Bechuanaland Protectorate became the Republic of Botswana in September 1966.
Today, Alex is home to as many as 400 000 people. Brick houses and tarred streets along the East bank contrast with the shacks, dirt roads and dire poverty of the West Bank.
Upmarket Sandton, South Africa's financial centre, is just 4kms away.
The suburb of Doornfontein was established in the 1890s, as a country retreat where Johannesburg’s wealthy Randlords built their offices and homes. However, within 10 years, Parktown was emerging as a more desirable suburb, and Doornfontein’s wealthier residents began to leave.
By the 1920s, Doornfontein had become a place of slum yards and factory compounds, with workers housed on site. Over-crowding was rife, exacerbated by sub-letting. By the 1930s, 143 of the 271 properties in the area were identified as slums that required demolition. Property owners, facing severe financial loss, agreed with the Johannesburg Council to convert their properties to commercial and industrial usage.
Most of Johannesburg’s black population lived in townships, situated on the edges of the city and far from their places of work. They relied on public buses, which were often over-crowded, ran late, and were prone to changing routes with little warning. Travellers would have to wait in long queues, and would often spend up to four hours each day commuting. Buses often stopped at a single point, from where commuters had to walk long distances. Despite these discomforts, transport was often the second biggest expense in the family budget, after food.
The first Alexandra Bus Boycott took place in 1940. When the bus company tried to raise fares by a penny, commuters exercised their power in the only way they could – by refusing to use the buses. By 1945, three more bus boycotts had taken place.
By the mid-1940s, the waiting list for houses in Orlando numbered 16 000 people. New arrivals to the city lived as sub-tenants in houses and backyard shacks.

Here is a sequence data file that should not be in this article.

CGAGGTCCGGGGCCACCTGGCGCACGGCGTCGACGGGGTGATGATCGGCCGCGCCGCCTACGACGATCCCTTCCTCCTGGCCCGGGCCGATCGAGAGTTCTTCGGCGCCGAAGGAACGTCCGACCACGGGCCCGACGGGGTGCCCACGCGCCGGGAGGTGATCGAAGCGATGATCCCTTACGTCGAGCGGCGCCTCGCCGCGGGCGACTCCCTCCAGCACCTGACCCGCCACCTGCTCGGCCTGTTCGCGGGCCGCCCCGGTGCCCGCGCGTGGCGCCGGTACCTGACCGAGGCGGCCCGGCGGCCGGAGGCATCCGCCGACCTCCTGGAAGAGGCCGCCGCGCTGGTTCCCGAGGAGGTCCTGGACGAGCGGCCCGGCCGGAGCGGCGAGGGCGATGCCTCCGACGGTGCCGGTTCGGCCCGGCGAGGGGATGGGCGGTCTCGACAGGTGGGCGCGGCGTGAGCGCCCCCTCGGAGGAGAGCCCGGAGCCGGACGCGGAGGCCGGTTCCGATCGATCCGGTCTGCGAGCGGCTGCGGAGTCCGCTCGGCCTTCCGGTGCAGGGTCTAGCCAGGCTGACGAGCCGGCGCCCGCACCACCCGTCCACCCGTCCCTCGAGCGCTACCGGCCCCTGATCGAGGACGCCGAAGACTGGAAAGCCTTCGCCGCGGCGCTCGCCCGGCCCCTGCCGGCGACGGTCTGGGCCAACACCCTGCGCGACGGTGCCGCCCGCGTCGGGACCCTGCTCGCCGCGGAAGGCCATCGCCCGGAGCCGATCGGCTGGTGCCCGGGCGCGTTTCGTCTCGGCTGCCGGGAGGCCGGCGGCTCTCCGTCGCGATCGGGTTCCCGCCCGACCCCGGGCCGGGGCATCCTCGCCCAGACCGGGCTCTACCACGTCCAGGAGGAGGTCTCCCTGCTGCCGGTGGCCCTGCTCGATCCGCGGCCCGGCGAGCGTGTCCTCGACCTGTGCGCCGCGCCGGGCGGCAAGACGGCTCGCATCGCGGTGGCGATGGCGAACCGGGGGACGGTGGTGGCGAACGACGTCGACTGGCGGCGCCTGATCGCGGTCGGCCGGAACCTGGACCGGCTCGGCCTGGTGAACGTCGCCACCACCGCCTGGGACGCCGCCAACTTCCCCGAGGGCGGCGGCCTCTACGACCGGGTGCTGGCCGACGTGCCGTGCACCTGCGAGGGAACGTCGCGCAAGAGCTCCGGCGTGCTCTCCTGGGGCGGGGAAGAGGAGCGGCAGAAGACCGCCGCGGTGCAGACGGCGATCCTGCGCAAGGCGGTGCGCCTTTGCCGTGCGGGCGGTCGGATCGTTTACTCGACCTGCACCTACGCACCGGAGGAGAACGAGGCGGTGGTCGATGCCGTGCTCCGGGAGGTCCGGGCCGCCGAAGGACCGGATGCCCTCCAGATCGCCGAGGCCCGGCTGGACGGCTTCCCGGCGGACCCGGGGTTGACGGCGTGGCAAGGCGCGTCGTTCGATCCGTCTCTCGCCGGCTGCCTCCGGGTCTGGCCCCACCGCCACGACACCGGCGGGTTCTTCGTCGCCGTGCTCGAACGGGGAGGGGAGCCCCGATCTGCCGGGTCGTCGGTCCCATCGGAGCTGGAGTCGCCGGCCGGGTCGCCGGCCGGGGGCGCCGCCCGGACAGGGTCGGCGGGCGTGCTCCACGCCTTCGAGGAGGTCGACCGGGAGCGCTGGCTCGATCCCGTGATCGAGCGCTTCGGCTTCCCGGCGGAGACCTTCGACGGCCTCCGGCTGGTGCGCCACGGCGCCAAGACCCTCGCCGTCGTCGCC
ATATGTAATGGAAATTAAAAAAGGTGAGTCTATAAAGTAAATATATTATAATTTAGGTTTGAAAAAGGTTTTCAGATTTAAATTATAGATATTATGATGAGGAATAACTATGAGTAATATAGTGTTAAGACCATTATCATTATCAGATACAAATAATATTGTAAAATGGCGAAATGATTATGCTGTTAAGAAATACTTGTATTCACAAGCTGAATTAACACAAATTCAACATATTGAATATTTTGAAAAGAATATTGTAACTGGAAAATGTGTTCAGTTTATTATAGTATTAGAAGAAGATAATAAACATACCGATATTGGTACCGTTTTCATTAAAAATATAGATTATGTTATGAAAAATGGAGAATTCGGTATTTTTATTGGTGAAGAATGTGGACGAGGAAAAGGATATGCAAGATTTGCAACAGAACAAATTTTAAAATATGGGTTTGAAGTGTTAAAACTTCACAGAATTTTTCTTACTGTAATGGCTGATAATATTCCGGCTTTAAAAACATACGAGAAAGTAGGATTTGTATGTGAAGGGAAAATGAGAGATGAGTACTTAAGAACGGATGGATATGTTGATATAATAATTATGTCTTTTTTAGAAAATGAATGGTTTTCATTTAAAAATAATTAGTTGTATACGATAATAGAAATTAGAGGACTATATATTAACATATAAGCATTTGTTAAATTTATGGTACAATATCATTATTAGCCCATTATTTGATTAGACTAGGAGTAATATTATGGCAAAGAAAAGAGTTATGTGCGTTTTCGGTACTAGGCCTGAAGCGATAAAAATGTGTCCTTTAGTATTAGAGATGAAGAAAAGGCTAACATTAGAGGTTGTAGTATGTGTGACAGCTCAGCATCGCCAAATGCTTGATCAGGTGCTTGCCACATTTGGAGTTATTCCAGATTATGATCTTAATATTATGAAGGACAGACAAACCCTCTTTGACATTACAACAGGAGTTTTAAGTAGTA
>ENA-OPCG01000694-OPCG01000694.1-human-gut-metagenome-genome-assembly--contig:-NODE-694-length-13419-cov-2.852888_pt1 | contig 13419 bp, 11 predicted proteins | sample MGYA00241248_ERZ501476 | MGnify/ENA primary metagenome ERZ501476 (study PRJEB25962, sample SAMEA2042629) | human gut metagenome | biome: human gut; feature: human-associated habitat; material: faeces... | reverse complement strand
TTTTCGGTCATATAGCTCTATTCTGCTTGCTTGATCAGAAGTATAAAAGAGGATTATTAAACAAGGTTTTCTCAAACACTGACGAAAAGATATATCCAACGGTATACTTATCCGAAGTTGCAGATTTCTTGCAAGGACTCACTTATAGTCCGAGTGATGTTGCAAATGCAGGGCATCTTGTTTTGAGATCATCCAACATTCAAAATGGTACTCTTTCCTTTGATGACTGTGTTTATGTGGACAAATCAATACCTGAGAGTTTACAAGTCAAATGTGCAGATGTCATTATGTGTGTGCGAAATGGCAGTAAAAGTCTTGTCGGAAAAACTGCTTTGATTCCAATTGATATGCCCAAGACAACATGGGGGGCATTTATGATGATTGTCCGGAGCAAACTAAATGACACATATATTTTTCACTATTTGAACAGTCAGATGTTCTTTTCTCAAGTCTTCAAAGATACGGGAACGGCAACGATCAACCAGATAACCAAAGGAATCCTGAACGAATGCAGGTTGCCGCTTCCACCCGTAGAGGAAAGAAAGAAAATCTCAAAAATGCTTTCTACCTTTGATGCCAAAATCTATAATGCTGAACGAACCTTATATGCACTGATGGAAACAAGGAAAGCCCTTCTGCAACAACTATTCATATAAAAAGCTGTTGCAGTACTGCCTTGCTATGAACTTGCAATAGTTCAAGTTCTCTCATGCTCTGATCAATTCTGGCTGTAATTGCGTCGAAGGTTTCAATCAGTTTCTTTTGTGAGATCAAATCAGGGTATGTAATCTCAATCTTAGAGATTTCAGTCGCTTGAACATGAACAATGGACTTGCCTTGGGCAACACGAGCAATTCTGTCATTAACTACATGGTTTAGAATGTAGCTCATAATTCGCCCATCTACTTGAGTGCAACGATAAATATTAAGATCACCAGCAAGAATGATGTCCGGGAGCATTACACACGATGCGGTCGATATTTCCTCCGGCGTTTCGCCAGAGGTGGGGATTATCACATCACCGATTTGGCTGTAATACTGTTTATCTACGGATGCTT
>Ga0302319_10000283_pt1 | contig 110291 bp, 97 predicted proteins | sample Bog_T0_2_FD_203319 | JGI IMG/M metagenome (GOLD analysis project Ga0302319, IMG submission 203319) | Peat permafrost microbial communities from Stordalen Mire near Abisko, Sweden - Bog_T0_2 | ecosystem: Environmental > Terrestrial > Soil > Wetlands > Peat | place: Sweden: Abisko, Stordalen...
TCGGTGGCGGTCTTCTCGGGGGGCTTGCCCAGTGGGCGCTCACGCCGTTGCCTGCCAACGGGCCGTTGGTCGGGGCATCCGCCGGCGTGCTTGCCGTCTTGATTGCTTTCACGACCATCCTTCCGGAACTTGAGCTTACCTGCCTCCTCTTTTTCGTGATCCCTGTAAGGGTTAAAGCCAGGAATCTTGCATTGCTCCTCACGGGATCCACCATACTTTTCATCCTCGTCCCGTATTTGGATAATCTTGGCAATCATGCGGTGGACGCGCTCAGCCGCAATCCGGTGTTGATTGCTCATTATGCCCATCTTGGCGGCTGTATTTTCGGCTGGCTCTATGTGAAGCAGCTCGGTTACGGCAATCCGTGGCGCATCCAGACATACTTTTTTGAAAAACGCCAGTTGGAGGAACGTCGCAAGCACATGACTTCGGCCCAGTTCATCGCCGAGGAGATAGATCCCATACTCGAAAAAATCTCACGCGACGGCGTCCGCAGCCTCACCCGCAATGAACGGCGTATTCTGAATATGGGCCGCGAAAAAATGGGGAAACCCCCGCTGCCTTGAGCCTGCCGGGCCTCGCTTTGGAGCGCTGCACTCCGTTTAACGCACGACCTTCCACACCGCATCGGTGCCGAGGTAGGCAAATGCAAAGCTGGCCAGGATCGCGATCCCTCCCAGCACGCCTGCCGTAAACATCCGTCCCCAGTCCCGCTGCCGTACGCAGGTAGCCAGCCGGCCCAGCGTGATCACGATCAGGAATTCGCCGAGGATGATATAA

In March 1944 Community leader James ‘Sofasonke’ Mpanza led a group of squatters who built basic shelters made of bits of scrap metal and canvas, on municipal land in what is now Orlando West. Within a month the settlement had a population of 20 000. The municipality responded by putting up 4 000 breeze-block shelters, communal water taps and pit latrines. Residents dubbed the area Shantytown.
Today, Orlando is a suburb of Soweto.
Sekukuni was King of the baPedi. He came to power in 1861 at the age of 47. His territory stretched between the Vaal and Limpopo rivers, in the eastern Transvaal (today’s Limpopo province) – an area that became known as Sekukuniland.
Sekukuni considered Sekukuniland to be independent and not subject to the Transvaal Republic. He refused to allow miners from the Pilgrims Rest goldfields to prospect on his land. He collected a store of muskets and ammunition over the years, and was well equipped to repel attacks against his territory. He was involved in three major military campaigns – a war against the Boers in 1876, and two campaigns in 1878 and 1879 against the British.
After Sekhukhune's death, the Transvaal government divided Sekhukhuneland into small ‘tribal’ units that owed allegiance not to a King or Chief, but to ‘Native Commissioners’.